Among the “Statements of Legislative Intent” (SLIs), only one was pulled out: a proposal to evaluate the feasibility of creating an LGBTQ community center. Council member Rasmussen (the only openly gay member of the City Council) pulled it, and offered a substitute which, instead of creating a separate LGBTQ community center on Capitol Hill, requires the city to evaluate how well the existing Capitol Hill community center (and the other ones) serve their neighborhoods and propose how to improve it. He noted that an LGBTQ community had been tried before and failed — more than once — and he preferred a model that ensures that the existing community centers serve their neighborhoods and let the LGBTQ community grow organically rather than top-down. Council member Sawant opposed Rasmussen’s substitution; she argued that it was important to have an LGBTQ-focused community center not for recreational purposes but to focus on services that are particularly critical for people in the LGBTQ community. She also pointed out that past (failed) LGBTQ community centers were established and run separate from the rest of the city’s community centers, and her proposal is to have the parks department study and make recommendations because they have the track record of successfully running community centers. Council member Bagshaw expressed concern that the parks department is the wrong department to provide the human services that the LGBTQ community require in a community center, and that the human services department should be in the lead. Council member Rasmussen amplified that point: that the parks department is the wrong department to provide human services; he also observed that the LGBTQ community is distributed well beyond the Capitol Hill neighborhood now. Rasmussen and Sawant played “dueling letters” as they took turns quoting authoritative community members who support their point of view. The council voted 5-3 to substitute Rasmussen’s proposal for Sawant’s (Licata, Sawant and O’Brien voted against), and then voted 8-0 to approve it.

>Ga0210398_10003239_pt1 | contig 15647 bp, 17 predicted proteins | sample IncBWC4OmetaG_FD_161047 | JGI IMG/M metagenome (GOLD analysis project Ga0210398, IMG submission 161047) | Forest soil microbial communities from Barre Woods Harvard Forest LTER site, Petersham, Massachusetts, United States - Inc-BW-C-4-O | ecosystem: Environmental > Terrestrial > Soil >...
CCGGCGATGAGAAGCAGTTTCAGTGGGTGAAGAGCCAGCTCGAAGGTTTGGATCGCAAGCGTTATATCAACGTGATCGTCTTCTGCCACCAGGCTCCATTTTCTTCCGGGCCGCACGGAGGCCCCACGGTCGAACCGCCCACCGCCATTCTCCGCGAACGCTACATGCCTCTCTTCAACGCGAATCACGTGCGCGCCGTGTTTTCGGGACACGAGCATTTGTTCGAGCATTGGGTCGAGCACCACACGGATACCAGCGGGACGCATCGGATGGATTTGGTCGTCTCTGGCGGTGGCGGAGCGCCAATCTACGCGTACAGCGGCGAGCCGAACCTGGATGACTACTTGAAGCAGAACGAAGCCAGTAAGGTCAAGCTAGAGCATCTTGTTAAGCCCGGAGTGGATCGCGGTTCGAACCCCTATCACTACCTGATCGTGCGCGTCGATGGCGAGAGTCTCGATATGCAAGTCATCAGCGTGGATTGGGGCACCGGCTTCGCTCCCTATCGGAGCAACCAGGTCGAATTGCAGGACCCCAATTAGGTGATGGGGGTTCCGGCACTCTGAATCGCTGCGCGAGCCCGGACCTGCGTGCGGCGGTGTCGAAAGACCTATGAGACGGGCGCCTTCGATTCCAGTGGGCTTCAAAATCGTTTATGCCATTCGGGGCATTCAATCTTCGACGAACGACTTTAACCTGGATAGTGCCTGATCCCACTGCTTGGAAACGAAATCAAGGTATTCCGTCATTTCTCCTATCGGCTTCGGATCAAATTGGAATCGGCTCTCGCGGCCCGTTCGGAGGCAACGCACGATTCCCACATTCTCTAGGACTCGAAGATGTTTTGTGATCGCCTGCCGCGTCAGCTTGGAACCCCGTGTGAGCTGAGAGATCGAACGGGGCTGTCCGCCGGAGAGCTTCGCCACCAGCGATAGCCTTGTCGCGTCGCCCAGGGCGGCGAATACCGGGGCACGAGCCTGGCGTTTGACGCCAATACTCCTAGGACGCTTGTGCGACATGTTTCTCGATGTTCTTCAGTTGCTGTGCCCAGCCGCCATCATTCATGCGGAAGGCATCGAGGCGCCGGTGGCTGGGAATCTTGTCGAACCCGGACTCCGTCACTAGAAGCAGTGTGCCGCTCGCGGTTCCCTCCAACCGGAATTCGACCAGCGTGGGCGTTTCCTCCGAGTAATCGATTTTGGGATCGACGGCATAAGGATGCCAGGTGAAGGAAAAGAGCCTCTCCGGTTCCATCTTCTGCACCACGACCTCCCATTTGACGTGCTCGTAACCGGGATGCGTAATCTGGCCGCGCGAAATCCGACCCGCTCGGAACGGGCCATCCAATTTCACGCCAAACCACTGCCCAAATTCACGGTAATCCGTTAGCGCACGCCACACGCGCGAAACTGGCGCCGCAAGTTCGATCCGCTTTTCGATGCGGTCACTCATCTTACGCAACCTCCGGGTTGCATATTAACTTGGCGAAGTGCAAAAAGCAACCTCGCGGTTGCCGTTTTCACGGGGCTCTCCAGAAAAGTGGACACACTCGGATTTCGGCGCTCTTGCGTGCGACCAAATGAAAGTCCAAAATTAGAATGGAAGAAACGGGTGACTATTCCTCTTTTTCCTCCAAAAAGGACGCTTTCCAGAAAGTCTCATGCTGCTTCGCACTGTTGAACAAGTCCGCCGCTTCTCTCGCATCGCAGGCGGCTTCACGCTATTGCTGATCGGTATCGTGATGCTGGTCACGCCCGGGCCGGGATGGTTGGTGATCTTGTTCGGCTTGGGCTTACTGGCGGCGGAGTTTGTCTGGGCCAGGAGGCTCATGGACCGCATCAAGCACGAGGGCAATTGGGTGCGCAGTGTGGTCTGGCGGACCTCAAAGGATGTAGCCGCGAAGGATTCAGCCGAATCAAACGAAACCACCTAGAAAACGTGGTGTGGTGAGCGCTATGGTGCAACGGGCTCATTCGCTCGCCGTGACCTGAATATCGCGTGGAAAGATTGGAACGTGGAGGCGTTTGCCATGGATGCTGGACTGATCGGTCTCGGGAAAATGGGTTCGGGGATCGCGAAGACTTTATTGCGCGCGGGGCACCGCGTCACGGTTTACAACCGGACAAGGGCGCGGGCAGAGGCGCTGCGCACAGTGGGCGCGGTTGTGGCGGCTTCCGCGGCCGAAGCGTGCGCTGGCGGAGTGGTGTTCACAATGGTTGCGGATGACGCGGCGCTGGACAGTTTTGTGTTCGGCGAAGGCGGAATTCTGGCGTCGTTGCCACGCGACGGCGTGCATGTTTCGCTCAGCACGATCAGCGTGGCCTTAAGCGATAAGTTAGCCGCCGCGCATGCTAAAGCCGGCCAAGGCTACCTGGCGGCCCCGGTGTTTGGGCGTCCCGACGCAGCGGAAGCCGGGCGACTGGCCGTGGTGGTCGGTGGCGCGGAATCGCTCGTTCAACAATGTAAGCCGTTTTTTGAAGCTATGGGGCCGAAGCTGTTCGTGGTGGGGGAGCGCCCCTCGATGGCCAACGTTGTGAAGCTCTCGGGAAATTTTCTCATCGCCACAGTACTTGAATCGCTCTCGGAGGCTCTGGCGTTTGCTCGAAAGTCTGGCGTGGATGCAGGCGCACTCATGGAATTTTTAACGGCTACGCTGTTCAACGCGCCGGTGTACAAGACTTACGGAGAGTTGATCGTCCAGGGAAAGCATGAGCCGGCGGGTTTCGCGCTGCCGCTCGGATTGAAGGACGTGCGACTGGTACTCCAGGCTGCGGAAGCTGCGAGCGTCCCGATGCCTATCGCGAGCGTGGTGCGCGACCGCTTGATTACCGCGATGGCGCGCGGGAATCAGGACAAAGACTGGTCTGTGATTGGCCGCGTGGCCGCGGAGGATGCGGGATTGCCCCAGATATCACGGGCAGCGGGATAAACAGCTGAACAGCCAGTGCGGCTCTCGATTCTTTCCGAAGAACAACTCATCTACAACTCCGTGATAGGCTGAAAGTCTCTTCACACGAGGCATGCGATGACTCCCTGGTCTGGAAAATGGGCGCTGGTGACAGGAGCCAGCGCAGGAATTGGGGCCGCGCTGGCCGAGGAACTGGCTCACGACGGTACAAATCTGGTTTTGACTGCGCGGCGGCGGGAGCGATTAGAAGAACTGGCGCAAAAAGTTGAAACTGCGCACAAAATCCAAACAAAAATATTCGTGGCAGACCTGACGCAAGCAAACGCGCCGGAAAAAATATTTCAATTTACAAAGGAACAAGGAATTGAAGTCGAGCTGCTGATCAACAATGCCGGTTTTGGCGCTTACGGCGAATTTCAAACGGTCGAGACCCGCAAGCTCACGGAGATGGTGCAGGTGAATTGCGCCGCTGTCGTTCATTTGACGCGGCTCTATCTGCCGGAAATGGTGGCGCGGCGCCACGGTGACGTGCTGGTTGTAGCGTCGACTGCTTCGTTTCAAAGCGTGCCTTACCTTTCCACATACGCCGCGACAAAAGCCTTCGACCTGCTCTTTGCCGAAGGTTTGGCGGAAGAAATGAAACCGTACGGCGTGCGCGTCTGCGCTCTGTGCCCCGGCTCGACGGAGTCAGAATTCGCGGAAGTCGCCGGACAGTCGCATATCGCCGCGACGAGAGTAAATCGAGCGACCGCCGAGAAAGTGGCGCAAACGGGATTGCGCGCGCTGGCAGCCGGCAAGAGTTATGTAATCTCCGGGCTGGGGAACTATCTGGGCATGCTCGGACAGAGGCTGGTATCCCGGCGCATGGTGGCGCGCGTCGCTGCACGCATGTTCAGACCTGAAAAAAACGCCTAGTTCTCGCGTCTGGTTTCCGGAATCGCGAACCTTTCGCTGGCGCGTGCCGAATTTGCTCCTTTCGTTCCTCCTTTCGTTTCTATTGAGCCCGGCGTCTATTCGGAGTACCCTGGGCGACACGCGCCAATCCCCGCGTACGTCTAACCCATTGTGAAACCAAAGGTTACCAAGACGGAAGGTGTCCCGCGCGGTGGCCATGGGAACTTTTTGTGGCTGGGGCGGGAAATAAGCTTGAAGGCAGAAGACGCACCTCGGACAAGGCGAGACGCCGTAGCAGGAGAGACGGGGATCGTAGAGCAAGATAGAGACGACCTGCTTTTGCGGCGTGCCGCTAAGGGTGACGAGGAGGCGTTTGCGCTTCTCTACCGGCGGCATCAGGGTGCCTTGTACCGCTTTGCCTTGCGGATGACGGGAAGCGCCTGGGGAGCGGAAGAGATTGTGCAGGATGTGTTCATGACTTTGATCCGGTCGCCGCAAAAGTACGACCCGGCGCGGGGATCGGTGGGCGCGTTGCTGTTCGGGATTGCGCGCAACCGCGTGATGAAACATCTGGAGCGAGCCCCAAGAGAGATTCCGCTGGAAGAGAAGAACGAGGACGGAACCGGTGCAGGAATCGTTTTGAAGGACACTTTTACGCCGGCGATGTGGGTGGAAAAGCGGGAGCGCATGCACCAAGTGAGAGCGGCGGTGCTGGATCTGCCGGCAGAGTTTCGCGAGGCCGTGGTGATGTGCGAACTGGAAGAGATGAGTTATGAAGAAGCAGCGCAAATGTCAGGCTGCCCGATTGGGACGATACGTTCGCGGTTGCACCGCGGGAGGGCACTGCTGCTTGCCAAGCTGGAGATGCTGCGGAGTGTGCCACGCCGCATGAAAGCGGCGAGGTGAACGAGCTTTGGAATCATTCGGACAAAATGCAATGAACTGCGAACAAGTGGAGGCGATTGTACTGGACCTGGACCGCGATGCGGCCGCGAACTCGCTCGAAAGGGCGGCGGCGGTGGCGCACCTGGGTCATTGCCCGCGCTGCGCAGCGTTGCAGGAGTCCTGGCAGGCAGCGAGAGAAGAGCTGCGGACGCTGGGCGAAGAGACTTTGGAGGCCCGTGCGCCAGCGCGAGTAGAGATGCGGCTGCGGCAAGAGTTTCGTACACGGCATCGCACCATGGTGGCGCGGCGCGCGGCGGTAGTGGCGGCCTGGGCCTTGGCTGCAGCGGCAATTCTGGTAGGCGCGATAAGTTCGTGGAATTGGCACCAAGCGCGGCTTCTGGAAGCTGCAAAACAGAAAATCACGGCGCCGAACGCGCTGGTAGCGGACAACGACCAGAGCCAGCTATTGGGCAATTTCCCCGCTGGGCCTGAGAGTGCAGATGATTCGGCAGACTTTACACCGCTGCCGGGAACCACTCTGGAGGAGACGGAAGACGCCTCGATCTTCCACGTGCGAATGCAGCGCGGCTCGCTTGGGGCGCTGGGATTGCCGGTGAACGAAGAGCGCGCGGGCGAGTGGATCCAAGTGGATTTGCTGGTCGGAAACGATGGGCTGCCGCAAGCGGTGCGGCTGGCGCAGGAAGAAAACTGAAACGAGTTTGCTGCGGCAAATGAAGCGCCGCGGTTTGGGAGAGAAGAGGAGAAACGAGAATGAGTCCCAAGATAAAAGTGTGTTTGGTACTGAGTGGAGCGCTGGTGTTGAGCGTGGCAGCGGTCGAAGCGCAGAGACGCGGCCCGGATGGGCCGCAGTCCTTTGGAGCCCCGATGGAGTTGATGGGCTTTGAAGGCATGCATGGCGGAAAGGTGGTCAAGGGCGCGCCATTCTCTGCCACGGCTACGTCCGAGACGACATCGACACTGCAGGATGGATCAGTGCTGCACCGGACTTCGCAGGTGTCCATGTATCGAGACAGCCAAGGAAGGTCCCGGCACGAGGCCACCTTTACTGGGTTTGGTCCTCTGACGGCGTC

The vast majority of budget items were uncontroversial and approved as a bundle in a single vote. Eight items were considered separately: seven items that council members asked to be pulled from the bundle, and Licata’s proposal to allocate $2.3M to address homelessness.